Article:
the quartet orchestrating the second american revolution 1783 1789.pdf

21 beginning in 1780 washington went on the offensive

Info icon This preview shows pages 22–24. Sign up to view the full content.

21 Beginning in 1780, Washington went on the offensive, claiming that the lack of support for the Continental Army was a direct consequence of the failure of the Continental Congress to impose its will on the states. “Certain I am,” he warned, “that unless Congress speaks in a more decisive tone; unless they are vested with powers by the several states competent to the great purpose of War…, that our Cause is lost…. I see one head gradually changing into thirteen.” Over and over he repeated the refrain that a confederation of sovereign states, almost by definition, lacked the unity of purpose necessary to win the war: “In a word, our measures are not under the influence and direction of one council, but thirteen, each of which is actuated by local views and politics.” As a result, “we have become a many-headed Monster, a heterogeneous Mass, that never will Nor can steer to the same point.” Though his own personal honor was obviously invested in the eventual triumph of American independence, he wanted it placed in the record that “if we fail for want of proper exertions in any of the State Governments, I trust the responsibility will fall where it ought, and that I shall stand justified to the Congress, to my Country, and to the World.” If a potent Congress and powerful army were, in fact, incompatible with the principles on which the American Revolution was based, then everyone needed to realize that the war could not be won, and all those principles would prove meaningless. 22 Despite his own personal preference for political unity vested in the Continental Congress, in 1777 Washington started writing a series of “Circular Letters to the States.” It had become obvious that the power of the purse now resided in the state governments, and if he wanted to lobby for longer enlistments and money to give his troops shirts and shoes, the governors and legislatures of the states were the proper
Image of page 22

Info icon This preview has intentionally blurred sections. Sign up to view the full version.

place to direct his attention. Doing so was itself a statement about the increasingly diffuse political realities that the protracted conflict had created. The survival of the Continental Army was now dependent on persuading thirteen provinces, each of them divided into multiple counties and towns, to act together. 23 If there was any doubt in Washington’s mind whether the center was going to hold—and there was —there was no doubt in anyone’s mind about who was the one-man centerpiece of the American Revolution. Even before independence was declared, Washington had become the chief symbol of resistance to British rule. It helped that he looked the part. Biographers do not agree about his height. * But all concur that he was a full head taller than the average male of his time, a physical specimen at just over two hundred pounds, who was also reputed to be the finest horseman in Virginia. In his youth he had earned fame during the French and Indian War for surviving the massacre at the Monongahela in 1755, when the British army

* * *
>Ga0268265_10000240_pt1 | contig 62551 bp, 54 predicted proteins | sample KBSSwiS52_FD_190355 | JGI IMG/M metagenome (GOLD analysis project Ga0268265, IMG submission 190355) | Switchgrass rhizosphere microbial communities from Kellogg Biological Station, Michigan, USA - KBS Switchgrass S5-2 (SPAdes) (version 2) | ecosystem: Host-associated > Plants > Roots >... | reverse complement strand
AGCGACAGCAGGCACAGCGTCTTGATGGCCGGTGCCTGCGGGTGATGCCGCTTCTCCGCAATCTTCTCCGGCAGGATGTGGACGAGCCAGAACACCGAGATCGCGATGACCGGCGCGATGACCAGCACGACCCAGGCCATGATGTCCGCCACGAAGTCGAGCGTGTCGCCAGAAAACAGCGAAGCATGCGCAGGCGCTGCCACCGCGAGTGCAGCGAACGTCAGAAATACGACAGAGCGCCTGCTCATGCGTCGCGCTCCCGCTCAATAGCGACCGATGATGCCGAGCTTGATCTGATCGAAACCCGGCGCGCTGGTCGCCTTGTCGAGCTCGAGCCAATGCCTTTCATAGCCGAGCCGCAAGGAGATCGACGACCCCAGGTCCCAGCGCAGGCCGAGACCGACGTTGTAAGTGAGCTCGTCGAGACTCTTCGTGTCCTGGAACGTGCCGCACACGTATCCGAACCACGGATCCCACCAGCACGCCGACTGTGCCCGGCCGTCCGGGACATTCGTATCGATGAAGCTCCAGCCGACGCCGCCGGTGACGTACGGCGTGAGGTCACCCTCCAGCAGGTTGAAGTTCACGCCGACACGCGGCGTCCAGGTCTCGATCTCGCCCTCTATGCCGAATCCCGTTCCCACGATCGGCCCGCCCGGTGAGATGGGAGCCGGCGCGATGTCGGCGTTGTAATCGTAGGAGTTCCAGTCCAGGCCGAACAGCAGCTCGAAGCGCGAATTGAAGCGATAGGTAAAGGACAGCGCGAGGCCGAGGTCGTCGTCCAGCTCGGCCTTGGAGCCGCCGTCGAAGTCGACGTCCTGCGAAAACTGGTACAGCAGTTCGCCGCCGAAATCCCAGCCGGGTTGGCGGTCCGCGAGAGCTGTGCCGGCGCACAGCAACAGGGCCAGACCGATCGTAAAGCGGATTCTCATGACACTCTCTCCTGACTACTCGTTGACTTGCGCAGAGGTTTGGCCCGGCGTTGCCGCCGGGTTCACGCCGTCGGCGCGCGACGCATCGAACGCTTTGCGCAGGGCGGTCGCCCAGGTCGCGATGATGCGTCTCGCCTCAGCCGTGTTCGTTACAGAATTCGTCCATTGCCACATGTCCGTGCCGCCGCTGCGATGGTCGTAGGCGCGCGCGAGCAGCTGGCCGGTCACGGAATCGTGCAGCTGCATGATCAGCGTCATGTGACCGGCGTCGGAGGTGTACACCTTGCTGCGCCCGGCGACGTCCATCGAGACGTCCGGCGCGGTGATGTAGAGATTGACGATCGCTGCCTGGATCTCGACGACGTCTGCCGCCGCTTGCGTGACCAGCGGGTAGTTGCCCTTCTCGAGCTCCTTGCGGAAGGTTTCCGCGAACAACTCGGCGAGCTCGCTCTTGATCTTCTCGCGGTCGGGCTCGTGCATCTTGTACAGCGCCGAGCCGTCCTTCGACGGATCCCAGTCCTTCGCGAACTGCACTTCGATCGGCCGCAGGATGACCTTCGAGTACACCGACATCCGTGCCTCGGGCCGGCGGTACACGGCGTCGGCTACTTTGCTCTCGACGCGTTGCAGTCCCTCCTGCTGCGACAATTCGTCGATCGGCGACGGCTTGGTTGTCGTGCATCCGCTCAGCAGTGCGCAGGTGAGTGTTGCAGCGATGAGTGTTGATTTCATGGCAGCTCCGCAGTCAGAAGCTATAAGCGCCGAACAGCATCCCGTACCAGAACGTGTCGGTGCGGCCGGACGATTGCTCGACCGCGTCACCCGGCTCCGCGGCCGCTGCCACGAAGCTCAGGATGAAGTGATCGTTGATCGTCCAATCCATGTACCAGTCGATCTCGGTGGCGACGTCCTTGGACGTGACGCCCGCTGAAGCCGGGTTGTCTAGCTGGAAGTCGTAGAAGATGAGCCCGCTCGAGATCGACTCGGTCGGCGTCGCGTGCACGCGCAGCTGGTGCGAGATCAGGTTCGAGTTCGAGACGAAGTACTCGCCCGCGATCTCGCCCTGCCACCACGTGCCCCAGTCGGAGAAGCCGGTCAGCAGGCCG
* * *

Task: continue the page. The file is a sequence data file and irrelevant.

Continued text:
Image of page 23
Image of page 24
This is the end of the preview. Sign up to access the rest of the document.
  • Fall '16
  • Chemistry, pH, American Revolution, Second Continental Congress, American Revolution, Continental Army

{[ snackBarMessage ]}

What students are saying

  • Left Quote Icon

    As a current student on this bumpy collegiate pathway, I stumbled upon Course Hero, where I can find study resources for nearly all my courses, get online help from tutors 24/7, and even share my old projects, papers, and lecture notes with other students.

    Student Picture

    Kiran Temple University Fox School of Business ‘17, Course Hero Intern

  • Left Quote Icon

    I cannot even describe how much Course Hero helped me this summer. It’s truly become something I can always rely on and help me. In the end, I was not only able to survive summer classes, but I was able to thrive thanks to Course Hero.

    Student Picture

    Dana University of Pennsylvania ‘17, Course Hero Intern

  • Left Quote Icon

    The ability to access any university’s resources through Course Hero proved invaluable in my case. I was behind on Tulane coursework and actually used UCLA’s materials to help me move forward and get everything together on time.

    Student Picture

    Jill Tulane University ‘16, Course Hero Intern